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Crackdown on independent media and daily protests – Belarus civil society digest

For almost 50 days Belarusians continue daily protests against the illegitimacy of the 6th presidential term of Lukashenka, including weekly Saturday’s Women Marches and massive Sunday rallies. This week, Belarusians flooded the streets after a “secret” inauguration ceremony on September 23,...

For almost 50 days Belarusians continue daily protests against the illegitimacy of the 6th presidential term of Lukashenka, including weekly Saturday’s Women Marches and massive Sunday rallies. This week, Belarusians flooded the streets after a “secret” inauguration ceremony on September 23, which resulted in police’s use of water cannons, tear gas, stun grenades and detention of over 380 people during post-inauguration protests 

The daily solidarity and protests actions do not fade away across the country – up to 10% of the population participated in the street post-election protests. Peaceful resistance includes hanging national flags, restoring graffiti, releasing public appeals (mothers of large families, doctorsathletes), creating patriotic flags of districts, student chains of solidarity, quitting government service (the MFA head’s son left his position at MFA), etc. The IT volunteers developed an artificial intelligence that unmasks riot police.

Civil society. The new Mara (Dream) bot-assistant aggregates information about all types of civil society’s assistance, professional and local chats, opportunities for volunteers, etc. Press Club launches new emergency support services for journalists. The BY_help initiative has helped over 800 victims of repressions and their families. In total, over $6.3 million have been raised locally to support Belarusians.

Coordination Council. The health of one of the Council leaders, lawyer Maksim Znak, has deteriorated following the 8-day hunger strike in jail. Maria Kalesnikava’s lawyer was detained in connection with supposed administrative offense. The Council’s leaders in exile addressed the European Parliament. The New York Times uncovers Svetlana Tikhanovskaya’s story about her improbable rise from stay-at-home mom to a revolutionary icon.

Repressions. The authorities continue mass detentions of protesters and targeted repressions against activists. The number of the detained since the start of the elections is close to 13,000 people, an anti-record for Eastern Europe’s police repression. Over 250 criminal cases have been opened. The leaders of strike committees are under ongoing harassment. 72 political prisoners remain in jail, including 2 new political prisoners, a human rights activist and active Minsker, this week.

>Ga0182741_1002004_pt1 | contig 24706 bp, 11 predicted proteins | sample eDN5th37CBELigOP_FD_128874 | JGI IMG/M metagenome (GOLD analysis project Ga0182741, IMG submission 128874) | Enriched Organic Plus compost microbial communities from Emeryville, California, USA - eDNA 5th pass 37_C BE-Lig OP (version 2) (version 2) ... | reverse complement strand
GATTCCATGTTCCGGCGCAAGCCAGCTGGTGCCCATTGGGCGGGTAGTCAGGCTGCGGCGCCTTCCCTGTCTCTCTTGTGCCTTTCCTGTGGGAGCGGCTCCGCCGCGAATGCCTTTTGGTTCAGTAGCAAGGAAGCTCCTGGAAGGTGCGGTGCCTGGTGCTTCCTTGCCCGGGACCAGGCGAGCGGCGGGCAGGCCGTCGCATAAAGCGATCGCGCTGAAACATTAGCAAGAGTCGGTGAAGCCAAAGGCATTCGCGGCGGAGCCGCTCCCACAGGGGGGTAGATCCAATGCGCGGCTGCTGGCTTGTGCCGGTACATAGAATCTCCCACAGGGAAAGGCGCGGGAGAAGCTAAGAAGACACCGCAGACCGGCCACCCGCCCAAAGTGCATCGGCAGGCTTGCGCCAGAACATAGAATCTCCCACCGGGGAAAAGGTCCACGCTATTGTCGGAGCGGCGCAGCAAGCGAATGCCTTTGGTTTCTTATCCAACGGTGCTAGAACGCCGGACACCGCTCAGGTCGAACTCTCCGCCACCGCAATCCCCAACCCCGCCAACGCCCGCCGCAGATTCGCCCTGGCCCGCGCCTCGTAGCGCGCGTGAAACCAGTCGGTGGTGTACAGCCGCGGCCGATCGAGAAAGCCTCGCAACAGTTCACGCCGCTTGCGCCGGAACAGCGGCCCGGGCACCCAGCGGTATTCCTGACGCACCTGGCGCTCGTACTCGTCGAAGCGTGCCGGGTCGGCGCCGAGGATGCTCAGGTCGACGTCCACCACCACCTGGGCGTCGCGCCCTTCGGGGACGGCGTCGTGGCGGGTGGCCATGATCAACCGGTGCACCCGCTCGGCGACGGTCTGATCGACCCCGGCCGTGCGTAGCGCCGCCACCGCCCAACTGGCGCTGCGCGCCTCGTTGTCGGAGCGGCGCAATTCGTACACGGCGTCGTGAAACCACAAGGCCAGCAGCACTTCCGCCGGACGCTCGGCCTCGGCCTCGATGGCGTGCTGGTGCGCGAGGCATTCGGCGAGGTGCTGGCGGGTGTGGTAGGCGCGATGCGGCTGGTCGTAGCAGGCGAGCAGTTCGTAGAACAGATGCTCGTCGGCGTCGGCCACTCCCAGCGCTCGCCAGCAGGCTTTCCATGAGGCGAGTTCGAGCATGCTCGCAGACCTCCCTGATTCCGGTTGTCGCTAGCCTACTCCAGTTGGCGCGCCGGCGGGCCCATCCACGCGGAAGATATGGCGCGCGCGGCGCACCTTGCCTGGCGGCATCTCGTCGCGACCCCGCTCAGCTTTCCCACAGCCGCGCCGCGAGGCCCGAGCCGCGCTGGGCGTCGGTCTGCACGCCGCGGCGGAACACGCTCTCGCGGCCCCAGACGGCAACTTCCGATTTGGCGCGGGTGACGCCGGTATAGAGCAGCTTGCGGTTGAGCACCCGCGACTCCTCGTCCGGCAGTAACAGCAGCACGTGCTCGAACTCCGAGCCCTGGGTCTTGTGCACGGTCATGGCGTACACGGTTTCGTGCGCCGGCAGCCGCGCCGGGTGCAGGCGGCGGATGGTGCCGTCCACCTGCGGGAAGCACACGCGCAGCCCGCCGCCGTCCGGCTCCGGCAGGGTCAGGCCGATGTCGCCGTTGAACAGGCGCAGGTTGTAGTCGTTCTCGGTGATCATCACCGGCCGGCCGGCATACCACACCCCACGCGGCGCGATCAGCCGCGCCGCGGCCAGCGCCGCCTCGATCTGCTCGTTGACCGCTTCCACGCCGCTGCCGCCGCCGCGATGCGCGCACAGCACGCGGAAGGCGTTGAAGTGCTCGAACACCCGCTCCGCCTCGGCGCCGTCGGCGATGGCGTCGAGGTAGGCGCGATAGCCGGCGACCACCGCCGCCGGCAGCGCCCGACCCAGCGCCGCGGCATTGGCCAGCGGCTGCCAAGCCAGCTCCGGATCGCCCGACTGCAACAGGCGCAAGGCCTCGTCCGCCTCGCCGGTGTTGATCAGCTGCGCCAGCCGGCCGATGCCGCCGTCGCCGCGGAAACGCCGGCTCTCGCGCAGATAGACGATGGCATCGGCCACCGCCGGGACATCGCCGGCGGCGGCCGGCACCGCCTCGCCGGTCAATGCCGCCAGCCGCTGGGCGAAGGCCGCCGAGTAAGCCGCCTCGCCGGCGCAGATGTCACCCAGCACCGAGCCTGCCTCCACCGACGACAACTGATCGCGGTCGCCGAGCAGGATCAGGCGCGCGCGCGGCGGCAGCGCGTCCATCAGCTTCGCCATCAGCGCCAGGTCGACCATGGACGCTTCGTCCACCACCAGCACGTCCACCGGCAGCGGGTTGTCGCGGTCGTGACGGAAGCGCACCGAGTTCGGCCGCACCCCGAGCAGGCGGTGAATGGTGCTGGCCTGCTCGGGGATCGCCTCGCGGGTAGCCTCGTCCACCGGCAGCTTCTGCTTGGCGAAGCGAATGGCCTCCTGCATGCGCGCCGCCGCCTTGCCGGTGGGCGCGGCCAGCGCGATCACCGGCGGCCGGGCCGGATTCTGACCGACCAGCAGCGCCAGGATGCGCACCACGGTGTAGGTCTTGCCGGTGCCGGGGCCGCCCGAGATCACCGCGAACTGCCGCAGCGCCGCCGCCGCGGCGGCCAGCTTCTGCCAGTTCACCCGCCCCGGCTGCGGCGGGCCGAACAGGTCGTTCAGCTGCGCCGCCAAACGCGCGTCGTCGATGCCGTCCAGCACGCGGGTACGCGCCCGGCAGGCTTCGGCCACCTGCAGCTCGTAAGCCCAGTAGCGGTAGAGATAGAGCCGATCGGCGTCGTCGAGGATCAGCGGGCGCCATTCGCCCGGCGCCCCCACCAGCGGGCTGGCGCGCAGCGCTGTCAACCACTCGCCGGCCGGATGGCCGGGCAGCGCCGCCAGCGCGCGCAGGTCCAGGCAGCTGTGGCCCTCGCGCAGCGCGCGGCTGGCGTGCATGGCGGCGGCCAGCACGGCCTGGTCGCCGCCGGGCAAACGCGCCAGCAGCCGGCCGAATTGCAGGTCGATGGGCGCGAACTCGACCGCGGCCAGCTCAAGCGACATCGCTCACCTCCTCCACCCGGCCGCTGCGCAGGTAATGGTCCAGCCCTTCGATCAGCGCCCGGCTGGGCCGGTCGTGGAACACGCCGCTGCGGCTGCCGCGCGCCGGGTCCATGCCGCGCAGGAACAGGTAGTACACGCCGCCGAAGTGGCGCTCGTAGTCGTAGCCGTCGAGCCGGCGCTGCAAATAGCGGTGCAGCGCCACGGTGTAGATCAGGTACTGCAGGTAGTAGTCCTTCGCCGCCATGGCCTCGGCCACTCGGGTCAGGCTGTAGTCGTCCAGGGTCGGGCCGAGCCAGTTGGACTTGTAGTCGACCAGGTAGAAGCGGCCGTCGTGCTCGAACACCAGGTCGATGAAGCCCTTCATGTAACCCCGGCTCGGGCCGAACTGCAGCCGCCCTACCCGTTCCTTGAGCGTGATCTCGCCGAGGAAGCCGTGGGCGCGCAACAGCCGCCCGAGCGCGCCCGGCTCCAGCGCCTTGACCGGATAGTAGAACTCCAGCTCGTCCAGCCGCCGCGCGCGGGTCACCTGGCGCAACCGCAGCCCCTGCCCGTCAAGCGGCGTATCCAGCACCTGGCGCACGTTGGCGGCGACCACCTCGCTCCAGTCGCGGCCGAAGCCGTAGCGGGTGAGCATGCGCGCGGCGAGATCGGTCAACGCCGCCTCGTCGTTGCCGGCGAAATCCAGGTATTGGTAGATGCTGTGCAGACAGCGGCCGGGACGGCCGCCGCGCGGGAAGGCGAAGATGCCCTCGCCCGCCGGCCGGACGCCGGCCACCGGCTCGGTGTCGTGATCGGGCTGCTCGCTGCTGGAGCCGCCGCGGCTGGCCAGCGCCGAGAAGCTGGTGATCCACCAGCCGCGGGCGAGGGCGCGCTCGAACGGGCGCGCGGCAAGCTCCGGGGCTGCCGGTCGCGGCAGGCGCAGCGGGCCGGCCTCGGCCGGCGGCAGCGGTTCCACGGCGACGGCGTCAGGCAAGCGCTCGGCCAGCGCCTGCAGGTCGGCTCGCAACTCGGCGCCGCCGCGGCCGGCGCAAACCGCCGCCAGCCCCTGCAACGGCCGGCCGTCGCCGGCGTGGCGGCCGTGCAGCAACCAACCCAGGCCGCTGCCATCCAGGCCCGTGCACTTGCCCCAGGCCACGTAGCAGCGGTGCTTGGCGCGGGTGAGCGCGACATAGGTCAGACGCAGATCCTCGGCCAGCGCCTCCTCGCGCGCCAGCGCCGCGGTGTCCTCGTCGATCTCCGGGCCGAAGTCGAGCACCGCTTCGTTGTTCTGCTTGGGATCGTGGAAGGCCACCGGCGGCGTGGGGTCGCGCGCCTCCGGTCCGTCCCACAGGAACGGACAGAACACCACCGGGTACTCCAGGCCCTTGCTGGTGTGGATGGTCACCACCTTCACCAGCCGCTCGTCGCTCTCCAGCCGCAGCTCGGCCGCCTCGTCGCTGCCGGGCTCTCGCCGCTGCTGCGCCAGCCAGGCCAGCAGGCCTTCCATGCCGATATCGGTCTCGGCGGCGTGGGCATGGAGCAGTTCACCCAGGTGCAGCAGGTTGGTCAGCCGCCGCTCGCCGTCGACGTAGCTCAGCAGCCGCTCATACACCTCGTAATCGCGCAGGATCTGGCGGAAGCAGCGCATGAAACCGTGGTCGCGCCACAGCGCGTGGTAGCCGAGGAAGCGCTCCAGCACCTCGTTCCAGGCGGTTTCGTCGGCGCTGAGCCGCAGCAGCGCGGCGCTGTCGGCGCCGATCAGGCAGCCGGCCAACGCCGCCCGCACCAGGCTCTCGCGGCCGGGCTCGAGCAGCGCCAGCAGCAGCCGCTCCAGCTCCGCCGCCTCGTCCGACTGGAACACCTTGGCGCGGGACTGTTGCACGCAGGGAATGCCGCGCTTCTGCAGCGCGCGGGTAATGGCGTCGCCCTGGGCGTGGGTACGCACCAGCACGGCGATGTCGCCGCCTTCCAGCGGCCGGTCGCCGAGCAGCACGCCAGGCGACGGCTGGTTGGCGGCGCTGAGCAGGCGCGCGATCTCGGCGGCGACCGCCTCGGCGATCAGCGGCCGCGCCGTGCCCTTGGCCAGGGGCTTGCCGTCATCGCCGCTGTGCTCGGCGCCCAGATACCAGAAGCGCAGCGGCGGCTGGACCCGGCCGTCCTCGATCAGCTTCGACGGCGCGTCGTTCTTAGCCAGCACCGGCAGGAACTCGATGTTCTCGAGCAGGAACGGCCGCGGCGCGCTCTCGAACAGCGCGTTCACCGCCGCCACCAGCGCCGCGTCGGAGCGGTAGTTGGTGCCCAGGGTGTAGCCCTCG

. Since the beginning of the year, over 300 cases of violations of the journalists’ rights are recorded. Nasha Niva chief editor was detained as a suspect in a criminal case. Nasha Niva will be fined for the situation when riot police shot their journalist – the case is interpreted as a “work-related injury.” Four Belsat journalists remain in jail. Media monitoring: State-run TV drives the wedge deeper into society.

Economy in recession. The EDB forecasts that the GDP will fall by 2.3% in 2020. The industry is in a state of bad debts. Belarus is on the verge of downgrading its sovereign credit rating. The draft of the 2021 national budget remains deeply deficient. Over 30% of Belarusian IT specialists say that their companies are ready to relocate them abroad. The IT country is rolling back by at least 5 years.

International reactionWestern countries, including the U.S.EU, all Belarus’ neighbors (except Russia), in response to the 6th inauguration of Lukashenka, reacted by not recognizing him as president-elect. Mikhail Gorbachev, the first president of the USSR states that “Belarusians [protesters] are doing great.” The official Minsk responds that the “multi-vector policy does not ensure the necessary external conditions for Belarus’ favorable development anymore.”

COVID-19. For the first time since July, over 300 new daily cases are registered in Belarus. Almost 77,000 Belarusians positively tested for and 807 died due to COVID-19.

Belarus Digest prepared this overview on the basis of materials provided by Pact. This digest attempts to give a richer picture of the recent political and civil society events in Belarus. It often goes beyond the hot stories already available in English-language media.

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